Kettering’s Rob Scott leaving his mark on the political scene.

By Tim Walker

Oh, and he was one of the leaders of President Donald Trump’s successful presidential campaign here in the state of Ohio.

“I consider myself a ‘practical conservative,’” says Scott. “In order to be practical you have to be able to acknowledge what you can actually get done versus the things that you want to get done. You can’t always get that 100 percent but if you can get 80 percent then fight for that last 20 percent on down the road—well, that’s where I’m at as far as being a conservative goes.”

Scott, a lifelong resident of Kettering, graduated from Fairmont High School in 2000 and later received his bachelors degree in political science and urban affairs from Wright State University and an honors juris doctorate degree from the University of Dayton. He is currently an adjunct instructor at National College. Scott previously worked as a legislative aide for the Ohio House of Representatives and he also served on the ballot committee for a statewide initiative to end Ohio’s estate tax.

Prior to working on Trump’s successful presidential campaign in 2016, Scott managed Clayton Mayor Joyce Deitering’s unsuccessful 2012 race against then-state Rep. Roland Winburn. He is now serving as a senior adviser on U.S. Rep. Jim Renacci’s team as the four-term congressman and former Wadsworth mayor cranks up his campaign for Ohio governor, an office that is up for grabs in the 2018 election.

“I know there are some conservatives out there, ones you might call purists,” Scott says, “who feel that if it’s not 100 percent then it’s nothing. I would not consider myself fully in that camp because I like to get stuff done. The reality of the world, however, is that not everyone is going to see the world exactly like I do.”

The idea of his fellow Republicans not quite seeing eye to eye with him is something Scott has dealt with repeatedly in the past. When it was announced that he would be working for Trump’s presidential campaign Scott was told repeatedly by his peers, and in no uncertain terms, that he was making a mistake and that his career in politics would be over if he joined the campaign—predictions which seem a bit strident and misguided when seen in the hindsight of Trump’s 2016 victory.

On a level a bit more closer to home, when Scott announced his resignation as chairman of the Montgomery County Republican Party in September 2013—he was a mere 17 months into a four-year term—it revealed a deep and ongoing division within the local Republican party. Sheriff Phil Plummer stepped in to fill the vacant chairman position and Scott said at the time that he had encountered resistance from old guard party members over his efforts to bring in fresh grassroots candidates from the business community and re-brand the local party to make it more inclusive. In his resignation letter at the time Scott blamed the division in the party on a disagreement of direction.

When asked what initially sparked his interest in politics Scott laughs and says, “It started when I was a young kid. When I was growing up my parents would talk about issues at the dinner table and I was expected to participate. In my family both my mother and my father were both pretty hardcore Republicans and my dad used to make me watch the original Crossfire and The McLaughlin Group with him. So when I was young I used to sit there and watch these shows with him and I actually enjoyed it.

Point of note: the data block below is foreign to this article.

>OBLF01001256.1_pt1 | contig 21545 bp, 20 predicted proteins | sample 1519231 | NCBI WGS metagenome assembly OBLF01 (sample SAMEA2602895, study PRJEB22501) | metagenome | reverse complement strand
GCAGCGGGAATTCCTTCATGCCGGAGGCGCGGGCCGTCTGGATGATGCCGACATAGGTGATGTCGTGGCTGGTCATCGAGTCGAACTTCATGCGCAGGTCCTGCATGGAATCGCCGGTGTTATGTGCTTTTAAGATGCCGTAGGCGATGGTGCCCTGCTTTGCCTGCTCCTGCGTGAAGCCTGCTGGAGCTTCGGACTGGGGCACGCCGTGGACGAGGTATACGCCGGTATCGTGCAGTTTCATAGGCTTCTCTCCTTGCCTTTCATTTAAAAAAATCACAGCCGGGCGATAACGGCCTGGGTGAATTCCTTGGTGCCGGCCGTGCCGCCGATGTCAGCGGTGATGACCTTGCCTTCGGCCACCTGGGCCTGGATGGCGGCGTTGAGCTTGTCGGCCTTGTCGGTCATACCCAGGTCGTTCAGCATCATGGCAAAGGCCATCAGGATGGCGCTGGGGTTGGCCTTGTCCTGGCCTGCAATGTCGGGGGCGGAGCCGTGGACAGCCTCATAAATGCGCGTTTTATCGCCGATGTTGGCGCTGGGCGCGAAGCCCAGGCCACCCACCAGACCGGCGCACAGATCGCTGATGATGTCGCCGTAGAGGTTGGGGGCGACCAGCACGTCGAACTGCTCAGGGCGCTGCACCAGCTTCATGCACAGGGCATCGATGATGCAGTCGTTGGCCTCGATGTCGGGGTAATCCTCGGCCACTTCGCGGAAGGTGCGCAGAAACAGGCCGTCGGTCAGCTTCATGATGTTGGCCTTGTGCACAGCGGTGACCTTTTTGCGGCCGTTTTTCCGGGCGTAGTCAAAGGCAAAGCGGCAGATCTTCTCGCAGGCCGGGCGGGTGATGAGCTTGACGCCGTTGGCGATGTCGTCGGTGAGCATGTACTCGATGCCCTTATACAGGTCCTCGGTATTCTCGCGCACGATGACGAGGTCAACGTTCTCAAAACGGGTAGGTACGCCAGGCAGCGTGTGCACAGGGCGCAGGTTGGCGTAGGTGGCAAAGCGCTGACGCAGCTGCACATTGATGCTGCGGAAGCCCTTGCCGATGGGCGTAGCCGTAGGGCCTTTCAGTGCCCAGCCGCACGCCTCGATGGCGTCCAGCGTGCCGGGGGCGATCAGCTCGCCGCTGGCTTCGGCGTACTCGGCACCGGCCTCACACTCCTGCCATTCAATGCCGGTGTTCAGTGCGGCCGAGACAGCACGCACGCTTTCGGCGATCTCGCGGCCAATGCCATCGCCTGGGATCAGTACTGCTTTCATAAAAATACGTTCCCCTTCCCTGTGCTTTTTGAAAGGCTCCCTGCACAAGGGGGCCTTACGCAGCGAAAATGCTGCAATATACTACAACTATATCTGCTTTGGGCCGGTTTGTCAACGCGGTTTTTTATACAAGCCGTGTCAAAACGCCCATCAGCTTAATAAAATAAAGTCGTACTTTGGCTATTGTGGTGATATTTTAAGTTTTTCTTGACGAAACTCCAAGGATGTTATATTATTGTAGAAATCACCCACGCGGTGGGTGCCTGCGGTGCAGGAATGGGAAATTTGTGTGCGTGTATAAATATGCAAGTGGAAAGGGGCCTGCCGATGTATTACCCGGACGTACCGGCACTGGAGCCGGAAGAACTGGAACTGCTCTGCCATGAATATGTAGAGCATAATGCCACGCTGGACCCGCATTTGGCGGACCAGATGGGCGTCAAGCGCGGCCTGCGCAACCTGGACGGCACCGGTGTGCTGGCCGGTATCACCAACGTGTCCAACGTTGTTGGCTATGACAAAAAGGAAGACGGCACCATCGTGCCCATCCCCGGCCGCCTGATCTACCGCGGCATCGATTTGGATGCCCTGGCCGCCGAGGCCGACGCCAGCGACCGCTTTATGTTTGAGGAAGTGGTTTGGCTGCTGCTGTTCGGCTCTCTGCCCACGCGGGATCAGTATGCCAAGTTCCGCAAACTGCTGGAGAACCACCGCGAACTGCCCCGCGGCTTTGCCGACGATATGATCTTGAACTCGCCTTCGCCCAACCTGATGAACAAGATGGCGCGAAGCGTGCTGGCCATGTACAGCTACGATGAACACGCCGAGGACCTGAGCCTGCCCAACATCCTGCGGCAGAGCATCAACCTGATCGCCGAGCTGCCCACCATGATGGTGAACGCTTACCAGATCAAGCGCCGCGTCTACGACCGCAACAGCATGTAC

“But what really pushed me into wanting to be involved,” he says, “was that there was a guy running for re-election of president of the United States. This was in 1991. He came through my hometown of Kettering during his campaign … that person was President George H.W. Bush. And I had the opportunity to meet him because I was an honors student and I was a member of one of the classrooms that got to meet him at Fairmont. That’s something that is just burned into my memory, meeting him as a young kid and it has stayed with me. I went on to volunteer for Bob Dole in 1995 when I was in middle school and just continued on from there.”

When he was elected at the age of 28 Scott became the youngest person ever to be elected as a councilman in the city of Kettering. Scott’s primary areas of legal practice at the Oldham & Deitering firm are family and criminal law, and while in law school Scott was class president of the Student Bar Association and also served as executive vice president of the Student Bar Association. He is a former member of Dayton Right to Life Board of Trustees and is also a member of the Dayton Masonic Lodge and Kettering Rotary. He is single with no children and was named one of Dayton’s notable “Forty Under 40” professionals by the Dayton Business Journal in 2015.

But it his interest in improving the quality of life for all citizens that continues to motivate Scott as he moves forward with his political career. “People want change,” he says. “They want things to be better for us as a nation. And a lot of our elected officials are still getting in the way of that. We have some problems here in the United States and we need to be willing to address those.

“I don’t know where I’m going to be in 10 years,” he says. “But I do know I’ll still be involved.” 

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